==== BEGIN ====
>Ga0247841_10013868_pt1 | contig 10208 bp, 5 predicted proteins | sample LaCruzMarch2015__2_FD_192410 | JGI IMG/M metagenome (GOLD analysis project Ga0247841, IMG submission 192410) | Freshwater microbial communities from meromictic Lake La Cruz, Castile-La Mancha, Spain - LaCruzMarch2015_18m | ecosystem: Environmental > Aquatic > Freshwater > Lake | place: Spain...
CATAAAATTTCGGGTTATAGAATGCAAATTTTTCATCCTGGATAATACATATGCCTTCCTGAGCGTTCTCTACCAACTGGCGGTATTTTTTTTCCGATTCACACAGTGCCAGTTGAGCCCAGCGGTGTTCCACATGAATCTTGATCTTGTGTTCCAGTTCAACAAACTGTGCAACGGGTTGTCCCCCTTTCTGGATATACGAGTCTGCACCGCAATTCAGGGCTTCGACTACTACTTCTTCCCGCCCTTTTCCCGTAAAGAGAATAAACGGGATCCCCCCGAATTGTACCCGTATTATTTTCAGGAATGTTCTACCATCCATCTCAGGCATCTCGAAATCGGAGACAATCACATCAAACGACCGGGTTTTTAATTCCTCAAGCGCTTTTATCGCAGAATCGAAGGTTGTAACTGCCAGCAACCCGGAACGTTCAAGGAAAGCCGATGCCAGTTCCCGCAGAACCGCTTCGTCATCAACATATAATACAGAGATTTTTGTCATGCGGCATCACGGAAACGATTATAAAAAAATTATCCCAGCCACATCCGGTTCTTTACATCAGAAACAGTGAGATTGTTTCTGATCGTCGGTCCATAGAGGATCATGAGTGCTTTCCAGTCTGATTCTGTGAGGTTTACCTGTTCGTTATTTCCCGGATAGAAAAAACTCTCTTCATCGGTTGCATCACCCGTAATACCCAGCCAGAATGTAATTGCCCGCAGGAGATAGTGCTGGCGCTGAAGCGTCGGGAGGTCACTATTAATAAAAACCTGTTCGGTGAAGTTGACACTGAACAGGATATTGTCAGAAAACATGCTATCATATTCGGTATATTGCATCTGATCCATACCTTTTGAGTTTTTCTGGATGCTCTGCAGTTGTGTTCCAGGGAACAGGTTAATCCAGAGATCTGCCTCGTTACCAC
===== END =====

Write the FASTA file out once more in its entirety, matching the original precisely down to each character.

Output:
>Ga0247841_10013868_pt1 | contig 10208 bp, 5 predicted proteins | sample LaCruzMarch2015__2_FD_192410 | JGI IMG/M metagenome (GOLD analysis project Ga0247841, IMG submission 192410) | Freshwater microbial communities from meromictic Lake La Cruz, Castile-La Mancha, Spain - LaCruzMarch2015_18m | ecosystem: Environmental > Aquatic > Freshwater > Lake | place: Spain...
CATAAAATTTCGGGTTATAGAATGCAAATTTTTCATCCTGGATAATACATATGCCTTCCTGAGCGTTCTCTACCAACTGGCGGTATTTTTTTTCCGATTCACACAGTGCCAGTTGAGCCCAGCGGTGTTCCACATGAATCTTGATCTTGTGTTCCAGTTCAACAAACTGTGCAACGGGTTGTCCCCCTTTCTGGATATACGAGTCTGCACCGCAATTCAGGGCTTCGACTACTACTTCTTCCCGCCCTTTTCCCGTAAAGAGAATAAACGGGATCCCCCCGAATTGTACCCGTATTATTTTCAGGAATGTTCTACCATCCATCTCAGGCATCTCGAAATCGGAGACAATCACATCAAACGACCGGGTTTTTAATTCCTCAAGCGCTTTTATCGCAGAATCGAAGGTTGTAACTGCCAGCAACCCGGAACGTTCAAGGAAAGCCGATGCCAGTTCCCGCAGAACCGCTTCGTCATCAACATATAATACAGAGATTTTTGTCATGCGGCATCACGGAAACGATTATAAAAAAATTATCCCAGCCACATCCGGTTCTTTACATCAGAAACAGTGAGATTGTTTCTGATCGTCGGTCCATAGAGGATCATGAGTGCTTTCCAGTCTGATTCTGTGAGGTTTACCTGTTCGTTATTTCCCGGATAGAAAAAACTCTCTTCATCGGTTGCATCACCCGTAATACCCAGCCAGAATGTAATTGCCCGCAGGAGATAGTGCTGGCGCTGAAGCGTCGGGAGGTCACTATTAATAAAAACCTGTTCGGTGAAGTTGACACTGAACAGGATATTGTCAGAAAACATGCTATCATATTCGGTATATTGCATCTGATCCATACCTTTTGAGTTTTTCTGGATGCTCTGCAGTTGTGTTCCAGGGAACAGGTTAATCCAGAGATCTGCCTCGTTACCAC